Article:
need a little more bright and less softness in the high end. Anyone have this piano and suggestions on which alternative Steinway I might try? Bought this great piano way back in 1998.
I also would like to know if anyone identifies with my high-end problem. I\'m not a great piano player, and it may be an issue of bad technique. Maybe the best solution is to adjust up velocity settings for the high-end only.
What is the first line of attack to adjust a piano that plays too soft on the high-end, but is ok mid and low end? Would that be the velocity on the keyboard controller, or is there something in giga sampler that would allow me to brighten up and increase velocity on the higher-end keys only? Although I bought the Seinway B sample library 1998, I\'ve only been working with gigasampler for about three months and honestly have no clue how to approach this. My experience with GS is working with the samples as they come, out of the box.
Joanne, you cannot make it brighter unless you darken the mid and low registers with a filter which I don\'t favor.
However, compared to the higher register the lower has too much loudness impact. I solved this by lowering the volume (attenuation) by a few dBs in the bass register. I\'ve done this by ear so there is no rule you can stick to.
If it\'s an issue of how the piano sounds in the mix, you may want to use some multiband compression or EQ after the fact.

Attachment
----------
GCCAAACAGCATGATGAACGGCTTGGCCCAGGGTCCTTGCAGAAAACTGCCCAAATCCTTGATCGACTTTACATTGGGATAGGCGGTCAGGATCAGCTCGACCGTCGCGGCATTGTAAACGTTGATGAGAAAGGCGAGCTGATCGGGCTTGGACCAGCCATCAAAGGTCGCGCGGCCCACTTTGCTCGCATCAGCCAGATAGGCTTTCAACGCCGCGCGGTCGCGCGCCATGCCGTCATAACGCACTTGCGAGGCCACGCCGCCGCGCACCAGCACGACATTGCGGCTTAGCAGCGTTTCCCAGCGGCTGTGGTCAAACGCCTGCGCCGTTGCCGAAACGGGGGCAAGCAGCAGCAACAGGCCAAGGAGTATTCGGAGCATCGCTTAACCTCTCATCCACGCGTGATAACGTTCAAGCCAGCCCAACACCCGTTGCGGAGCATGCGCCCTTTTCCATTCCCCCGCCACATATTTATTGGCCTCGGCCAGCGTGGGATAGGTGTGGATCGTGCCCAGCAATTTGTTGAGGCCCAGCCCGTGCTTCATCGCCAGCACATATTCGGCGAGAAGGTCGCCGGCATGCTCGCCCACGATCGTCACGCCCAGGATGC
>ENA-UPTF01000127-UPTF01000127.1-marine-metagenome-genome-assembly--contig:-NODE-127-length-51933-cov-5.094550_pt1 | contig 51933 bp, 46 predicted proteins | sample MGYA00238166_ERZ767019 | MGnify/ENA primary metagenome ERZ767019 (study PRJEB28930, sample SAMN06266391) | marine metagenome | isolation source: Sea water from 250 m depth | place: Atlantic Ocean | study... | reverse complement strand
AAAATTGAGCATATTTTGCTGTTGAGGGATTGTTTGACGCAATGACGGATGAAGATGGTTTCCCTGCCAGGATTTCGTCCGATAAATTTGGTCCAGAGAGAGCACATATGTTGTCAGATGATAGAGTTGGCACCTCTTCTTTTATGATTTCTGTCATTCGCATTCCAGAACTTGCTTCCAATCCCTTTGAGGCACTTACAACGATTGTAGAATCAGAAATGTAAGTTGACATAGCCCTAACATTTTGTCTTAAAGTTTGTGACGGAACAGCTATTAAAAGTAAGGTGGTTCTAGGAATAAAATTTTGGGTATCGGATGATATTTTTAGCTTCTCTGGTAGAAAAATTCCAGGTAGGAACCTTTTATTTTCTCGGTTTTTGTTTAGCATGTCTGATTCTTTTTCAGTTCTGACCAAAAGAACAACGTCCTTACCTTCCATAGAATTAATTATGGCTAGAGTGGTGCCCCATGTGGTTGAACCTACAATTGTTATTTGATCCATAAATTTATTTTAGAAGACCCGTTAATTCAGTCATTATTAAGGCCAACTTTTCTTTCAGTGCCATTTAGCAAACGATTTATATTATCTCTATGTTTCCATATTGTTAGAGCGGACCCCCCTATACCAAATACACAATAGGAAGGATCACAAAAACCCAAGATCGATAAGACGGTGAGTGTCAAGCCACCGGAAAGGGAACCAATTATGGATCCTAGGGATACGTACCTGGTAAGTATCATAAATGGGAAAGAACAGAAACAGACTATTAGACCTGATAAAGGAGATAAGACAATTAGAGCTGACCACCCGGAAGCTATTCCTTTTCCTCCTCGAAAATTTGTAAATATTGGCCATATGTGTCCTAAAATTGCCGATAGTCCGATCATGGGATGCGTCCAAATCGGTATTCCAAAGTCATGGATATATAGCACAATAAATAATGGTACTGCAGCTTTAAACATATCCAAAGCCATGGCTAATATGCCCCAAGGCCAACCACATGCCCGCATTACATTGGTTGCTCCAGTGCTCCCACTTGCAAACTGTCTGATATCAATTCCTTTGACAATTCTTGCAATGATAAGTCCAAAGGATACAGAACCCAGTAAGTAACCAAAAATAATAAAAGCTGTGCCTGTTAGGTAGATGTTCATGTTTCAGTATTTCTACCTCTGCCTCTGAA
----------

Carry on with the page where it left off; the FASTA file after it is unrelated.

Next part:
If John Grant is lurking about, you might also ask him some advice on that piano, since he worked with it for quite a long time. I use that piano for some things as well--it was the best piano sample around for some time, and is still a great sounding library.
Pianos are so tough, because they vary so much to begin with. Every mix wants a different piano approach, and even with all the pianos we have available today, many of the most standard microphone arrays have still not been produced into a sample library. Anyone who has used the various \"two 414s/TrueAudio\" methodologies on a Yamaha knows EXACTLY what I\'m talking about. When you\'re in the studio with an acoustic piano, you generally invest a number of hours determining the piano sound on a given production, changing mic patterns, moving things one inch this way and that, until the desired sound emerges. With piano libraries, even the modern multi-mic versions, you still don\'t get anything approaching the tonal flexibility of actually moving and switching mics until you get a signature sound for your production.
Sorry to run on...my 5th of July coffee fest has gone to my brain and fingers. All of this, to ultimately say: Probably if you can\'t solve your mix compatibility issues with track EQ, then your ultimate answer is going to be another library that is closer to the target sound you\'re seeking. You can only bend one (or even three) mic perspectives a very little bit with processing and even instrument re-balancing/mapping before you start eating away at the \"soul\" of the sound. And when you reach that point, it\'s useless.
Also, for some reason mixes sound better when you\'ve had a lot of Scotch or pot. It wears off, though, so it\'s only a temporary fix.
Lowering the volume and plus slightly increasing velocity on the controller helped somewhat. Thank you for the tip.
So glad I caught your coffee high. You\'ve reminded me that it is simply very difficult (impossible at times) to get the perfect piano for a given project. I\'m still searching too for at least one signature piano I can generally be happy with for most situations. You and Alex also pretty much verified that there are no tricks in giga that I\'m simply not aware of to support these type of adjustments.